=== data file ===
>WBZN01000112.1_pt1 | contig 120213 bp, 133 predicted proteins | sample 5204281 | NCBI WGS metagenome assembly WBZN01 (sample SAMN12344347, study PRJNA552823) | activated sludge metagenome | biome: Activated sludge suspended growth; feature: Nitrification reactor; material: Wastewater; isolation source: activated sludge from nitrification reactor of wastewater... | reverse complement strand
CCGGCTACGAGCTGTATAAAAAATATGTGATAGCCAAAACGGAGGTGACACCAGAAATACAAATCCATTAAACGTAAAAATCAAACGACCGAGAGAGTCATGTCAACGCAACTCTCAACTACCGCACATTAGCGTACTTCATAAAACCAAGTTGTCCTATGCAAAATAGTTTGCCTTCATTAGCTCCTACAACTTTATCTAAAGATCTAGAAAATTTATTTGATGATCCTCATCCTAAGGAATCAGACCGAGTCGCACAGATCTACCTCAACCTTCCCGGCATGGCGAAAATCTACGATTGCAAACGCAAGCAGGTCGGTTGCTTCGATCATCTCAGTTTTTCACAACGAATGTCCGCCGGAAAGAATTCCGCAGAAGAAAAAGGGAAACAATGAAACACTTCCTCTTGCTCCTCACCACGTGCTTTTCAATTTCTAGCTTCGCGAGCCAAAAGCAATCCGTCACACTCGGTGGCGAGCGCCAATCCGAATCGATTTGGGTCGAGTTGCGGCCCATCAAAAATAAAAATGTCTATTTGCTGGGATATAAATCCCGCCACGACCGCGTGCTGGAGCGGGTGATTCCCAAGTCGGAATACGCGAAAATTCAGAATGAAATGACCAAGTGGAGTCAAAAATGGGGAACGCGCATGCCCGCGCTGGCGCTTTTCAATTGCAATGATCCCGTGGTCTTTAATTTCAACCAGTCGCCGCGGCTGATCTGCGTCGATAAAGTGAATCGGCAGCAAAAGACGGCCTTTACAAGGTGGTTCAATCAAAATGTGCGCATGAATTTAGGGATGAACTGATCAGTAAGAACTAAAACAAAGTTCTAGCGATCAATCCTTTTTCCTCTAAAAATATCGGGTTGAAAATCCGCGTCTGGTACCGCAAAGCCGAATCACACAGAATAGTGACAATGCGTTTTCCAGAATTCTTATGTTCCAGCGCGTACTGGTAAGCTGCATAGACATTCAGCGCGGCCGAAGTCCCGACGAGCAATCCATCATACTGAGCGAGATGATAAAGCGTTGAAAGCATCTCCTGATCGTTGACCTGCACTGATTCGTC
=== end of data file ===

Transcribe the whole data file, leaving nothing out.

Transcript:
>WBZN01000112.1_pt1 | contig 120213 bp, 133 predicted proteins | sample 5204281 | NCBI WGS metagenome assembly WBZN01 (sample SAMN12344347, study PRJNA552823) | activated sludge metagenome | biome: Activated sludge suspended growth; feature: Nitrification reactor; material: Wastewater; isolation source: activated sludge from nitrification reactor of wastewater... | reverse complement strand
CCGGCTACGAGCTGTATAAAAAATATGTGATAGCCAAAACGGAGGTGACACCAGAAATACAAATCCATTAAACGTAAAAATCAAACGACCGAGAGAGTCATGTCAACGCAACTCTCAACTACCGCACATTAGCGTACTTCATAAAACCAAGTTGTCCTATGCAAAATAGTTTGCCTTCATTAGCTCCTACAACTTTATCTAAAGATCTAGAAAATTTATTTGATGATCCTCATCCTAAGGAATCAGACCGAGTCGCACAGATCTACCTCAACCTTCCCGGCATGGCGAAAATCTACGATTGCAAACGCAAGCAGGTCGGTTGCTTCGATCATCTCAGTTTTTCACAACGAATGTCCGCCGGAAAGAATTCCGCAGAAGAAAAAGGGAAACAATGAAACACTTCCTCTTGCTCCTCACCACGTGCTTTTCAATTTCTAGCTTCGCGAGCCAAAAGCAATCCGTCACACTCGGTGGCGAGCGCCAATCCGAATCGATTTGGGTCGAGTTGCGGCCCATCAAAAATAAAAATGTCTATTTGCTGGGATATAAATCCCGCCACGACCGCGTGCTGGAGCGGGTGATTCCCAAGTCGGAATACGCGAAAATTCAGAATGAAATGACCAAGTGGAGTCAAAAATGGGGAACGCGCATGCCCGCGCTGGCGCTTTTCAATTGCAATGATCCCGTGGTCTTTAATTTCAACCAGTCGCCGCGGCTGATCTGCGTCGATAAAGTGAATCGGCAGCAAAAGACGGCCTTTACAAGGTGGTTCAATCAAAATGTGCGCATGAATTTAGGGATGAACTGATCAGTAAGAACTAAAACAAAGTTCTAGCGATCAATCCTTTTTCCTCTAAAAATATCGGGTTGAAAATCCGCGTCTGGTACCGCAAAGCCGAATCACACAGAATAGTGACAATGCGTTTTCCAGAATTCTTATGTTCCAGCGCGTACTGGTAAGCTGCATAGACATTCAGCGCGGCCGAAGTCCCGACGAGCAATCCATCATACTGAGCGAGATGATAAAGCGTTGAAAGCATCTCCTGATCGTTGACCTGCACTGATTCGTC